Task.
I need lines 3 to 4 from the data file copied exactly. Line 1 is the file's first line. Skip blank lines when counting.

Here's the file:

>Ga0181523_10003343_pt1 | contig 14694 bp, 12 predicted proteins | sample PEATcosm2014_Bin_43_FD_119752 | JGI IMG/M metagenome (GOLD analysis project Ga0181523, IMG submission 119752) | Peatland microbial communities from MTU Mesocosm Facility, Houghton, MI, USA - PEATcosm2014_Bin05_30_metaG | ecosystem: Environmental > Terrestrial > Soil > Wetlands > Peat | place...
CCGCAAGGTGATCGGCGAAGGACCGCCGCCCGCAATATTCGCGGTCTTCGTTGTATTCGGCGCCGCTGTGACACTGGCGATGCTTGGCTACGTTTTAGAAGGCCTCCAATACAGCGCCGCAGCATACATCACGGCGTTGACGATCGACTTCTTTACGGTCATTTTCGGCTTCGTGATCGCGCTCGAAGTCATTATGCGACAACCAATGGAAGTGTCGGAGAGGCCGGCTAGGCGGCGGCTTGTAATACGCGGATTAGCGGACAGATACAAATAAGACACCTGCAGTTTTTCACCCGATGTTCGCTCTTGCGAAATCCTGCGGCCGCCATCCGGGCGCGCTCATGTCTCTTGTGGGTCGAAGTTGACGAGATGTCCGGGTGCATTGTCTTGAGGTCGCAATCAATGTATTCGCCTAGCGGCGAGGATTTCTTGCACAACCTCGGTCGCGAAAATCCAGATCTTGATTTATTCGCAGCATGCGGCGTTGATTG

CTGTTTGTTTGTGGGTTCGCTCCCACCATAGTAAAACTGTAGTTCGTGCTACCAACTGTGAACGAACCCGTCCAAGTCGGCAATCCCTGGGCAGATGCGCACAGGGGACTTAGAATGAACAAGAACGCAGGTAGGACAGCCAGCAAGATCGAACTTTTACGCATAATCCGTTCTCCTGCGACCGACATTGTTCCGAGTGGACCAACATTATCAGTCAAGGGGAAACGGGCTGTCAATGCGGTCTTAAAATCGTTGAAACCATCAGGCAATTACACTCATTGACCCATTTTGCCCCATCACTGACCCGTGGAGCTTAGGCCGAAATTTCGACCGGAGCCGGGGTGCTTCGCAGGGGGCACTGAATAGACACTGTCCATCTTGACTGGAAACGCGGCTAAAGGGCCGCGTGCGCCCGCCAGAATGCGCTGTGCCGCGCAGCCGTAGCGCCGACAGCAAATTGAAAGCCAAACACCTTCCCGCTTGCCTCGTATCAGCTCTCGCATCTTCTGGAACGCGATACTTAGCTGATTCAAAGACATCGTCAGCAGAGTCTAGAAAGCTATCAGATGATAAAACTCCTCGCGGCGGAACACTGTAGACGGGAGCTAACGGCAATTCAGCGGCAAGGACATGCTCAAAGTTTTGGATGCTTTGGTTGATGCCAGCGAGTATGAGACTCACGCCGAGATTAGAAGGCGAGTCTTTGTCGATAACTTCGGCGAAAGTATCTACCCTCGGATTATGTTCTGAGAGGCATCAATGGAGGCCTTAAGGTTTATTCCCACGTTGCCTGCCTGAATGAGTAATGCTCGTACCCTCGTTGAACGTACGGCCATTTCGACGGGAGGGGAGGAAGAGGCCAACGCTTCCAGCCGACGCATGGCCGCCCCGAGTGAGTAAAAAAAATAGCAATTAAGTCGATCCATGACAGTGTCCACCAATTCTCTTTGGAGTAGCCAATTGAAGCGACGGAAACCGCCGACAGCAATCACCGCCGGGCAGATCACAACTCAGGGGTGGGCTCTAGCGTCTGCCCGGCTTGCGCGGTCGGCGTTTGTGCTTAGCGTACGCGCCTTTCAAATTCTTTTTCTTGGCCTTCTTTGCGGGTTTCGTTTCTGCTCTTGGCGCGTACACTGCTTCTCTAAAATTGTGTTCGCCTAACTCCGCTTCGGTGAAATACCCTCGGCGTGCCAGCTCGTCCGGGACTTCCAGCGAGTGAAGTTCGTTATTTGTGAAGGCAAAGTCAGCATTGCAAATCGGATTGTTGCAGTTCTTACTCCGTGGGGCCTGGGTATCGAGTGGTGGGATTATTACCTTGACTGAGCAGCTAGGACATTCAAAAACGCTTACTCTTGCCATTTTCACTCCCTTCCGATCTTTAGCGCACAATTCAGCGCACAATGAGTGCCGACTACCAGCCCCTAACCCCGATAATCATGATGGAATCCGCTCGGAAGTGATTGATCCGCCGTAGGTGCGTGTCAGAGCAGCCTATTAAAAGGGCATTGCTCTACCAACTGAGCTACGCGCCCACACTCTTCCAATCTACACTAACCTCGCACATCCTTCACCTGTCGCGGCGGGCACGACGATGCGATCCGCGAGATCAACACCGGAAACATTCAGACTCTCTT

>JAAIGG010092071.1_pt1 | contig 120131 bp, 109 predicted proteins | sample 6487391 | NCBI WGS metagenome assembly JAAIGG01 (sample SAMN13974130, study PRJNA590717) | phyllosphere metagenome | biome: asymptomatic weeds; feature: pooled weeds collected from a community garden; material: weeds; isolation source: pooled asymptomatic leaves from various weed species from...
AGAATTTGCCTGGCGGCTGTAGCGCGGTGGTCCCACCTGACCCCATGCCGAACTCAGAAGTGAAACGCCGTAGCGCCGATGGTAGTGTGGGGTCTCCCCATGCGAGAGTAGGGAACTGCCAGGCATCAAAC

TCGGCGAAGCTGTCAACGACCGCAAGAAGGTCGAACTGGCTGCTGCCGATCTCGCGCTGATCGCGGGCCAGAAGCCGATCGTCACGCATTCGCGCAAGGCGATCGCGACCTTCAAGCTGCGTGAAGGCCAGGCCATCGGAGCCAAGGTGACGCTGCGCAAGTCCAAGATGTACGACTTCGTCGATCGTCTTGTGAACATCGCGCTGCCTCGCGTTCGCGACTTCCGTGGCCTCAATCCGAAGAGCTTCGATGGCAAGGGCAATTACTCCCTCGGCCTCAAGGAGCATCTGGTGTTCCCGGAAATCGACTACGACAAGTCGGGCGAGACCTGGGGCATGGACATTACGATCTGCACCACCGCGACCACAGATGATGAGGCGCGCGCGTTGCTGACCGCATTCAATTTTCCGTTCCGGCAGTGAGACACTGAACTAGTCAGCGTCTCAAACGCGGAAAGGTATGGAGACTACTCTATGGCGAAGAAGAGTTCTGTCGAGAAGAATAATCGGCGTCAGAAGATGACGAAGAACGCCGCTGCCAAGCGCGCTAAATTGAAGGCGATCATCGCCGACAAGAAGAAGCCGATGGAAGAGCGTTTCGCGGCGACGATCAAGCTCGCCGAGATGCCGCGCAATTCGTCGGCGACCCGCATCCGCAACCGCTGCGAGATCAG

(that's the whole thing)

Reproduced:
CTGTTTGTTTGTGGGTTCGCTCCCACCATAGTAAAACTGTAGTTCGTGCTACCAACTGTGAACGAACCCGTCCAAGTCGGCAATCCCTGGGCAGATGCGCACAGGGGACTTAGAATGAACAAGAACGCAGGTAGGACAGCCAGCAAGATCGAACTTTTACGCATAATCCGTTCTCCTGCGACCGACATTGTTCCGAGTGGACCAACATTATCAGTCAAGGGGAAACGGGCTGTCAATGCGGTCTTAAAATCGTTGAAACCATCAGGCAATTACACTCATTGACCCATTTTGCCCCATCACTGACCCGTGGAGCTTAGGCCGAAATTTCGACCGGAGCCGGGGTGCTTCGCAGGGGGCACTGAATAGACACTGTCCATCTTGACTGGAAACGCGGCTAAAGGGCCGCGTGCGCCCGCCAGAATGCGCTGTGCCGCGCAGCCGTAGCGCCGACAGCAAATTGAAAGCCAAACACCTTCCCGCTTGCCTCGTATCAGCTCTCGCATCTTCTGGAACGCGATACTTAGCTGATTCAAAGACATCGTCAGCAGAGTCTAGAAAGCTATCAGATGATAAAACTCCTCGCGGCGGAACACTGTAGACGGGAGCTAACGGCAATTCAGCGGCAAGGACATGCTCAAAGTTTTGGATGCTTTGGTTGATGCCAGCGAGTATGAGACTCACGCCGAGATTAGAAGGCGAGTCTTTGTCGATAACTTCGGCGAAAGTATCTACCCTCGGATTATGTTCTGAGAGGCATCAATGGAGGCCTTAAGGTTTATTCCCACGTTGCCTGCCTGAATGAGTAATGCTCGTACCCTCGTTGAACGTACGGCCATTTCGACGGGAGGGGAGGAAGAGGCCAACGCTTCCAGCCGACGCATGGCCGCCCCGAGTGAGTAAAAAAAATAGCAATTAAGTCGATCCATGACAGTGTCCACCAATTCTCTTTGGAGTAGCCAATTGAAGCGACGGAAACCGCCGACAGCAATCACCGCCGGGCAGATCACAACTCAGGGGTGGGCTCTAGCGTCTGCCCGGCTTGCGCGGTCGGCGTTTGTGCTTAGCGTACGCGCCTTTCAAATTCTTTTTCTTGGCCTTCTTTGCGGGTTTCGTTTCTGCTCTTGGCGCGTACACTGCTTCTCTAAAATTGTGTTCGCCTAACTCCGCTTCGGTGAAATACCCTCGGCGTGCCAGCTCGTCCGGGACTTCCAGCGAGTGAAGTTCGTTATTTGTGAAGGCAAAGTCAGCATTGCAAATCGGATTGTTGCAGTTCTTACTCCGTGGGGCCTGGGTATCGAGTGGTGGGATTATTACCTTGACTGAGCAGCTAGGACATTCAAAAACGCTTACTCTTGCCATTTTCACTCCCTTCCGATCTTTAGCGCACAATTCAGCGCACAATGAGTGCCGACTACCAGCCCCTAACCCCGATAATCATGATGGAATCCGCTCGGAAGTGATTGATCCGCCGTAGGTGCGTGTCAGAGCAGCCTATTAAAAGGGCATTGCTCTACCAACTGAGCTACGCGCCCACACTCTTCCAATCTACACTAACCTCGCACATCCTTCACCTGTCGCGGCGGGCACGACGATGCGATCCGCGAGATCAACACCGGAAACATTCAGACTCTCTT

>JAAIGG010092071.1_pt1 | contig 120131 bp, 109 predicted proteins | sample 6487391 | NCBI WGS metagenome assembly JAAIGG01 (sample SAMN13974130, study PRJNA590717) | phyllosphere metagenome | biome: asymptomatic weeds; feature: pooled weeds collected from a community garden; material: weeds; isolation source: pooled asymptomatic leaves from various weed species from...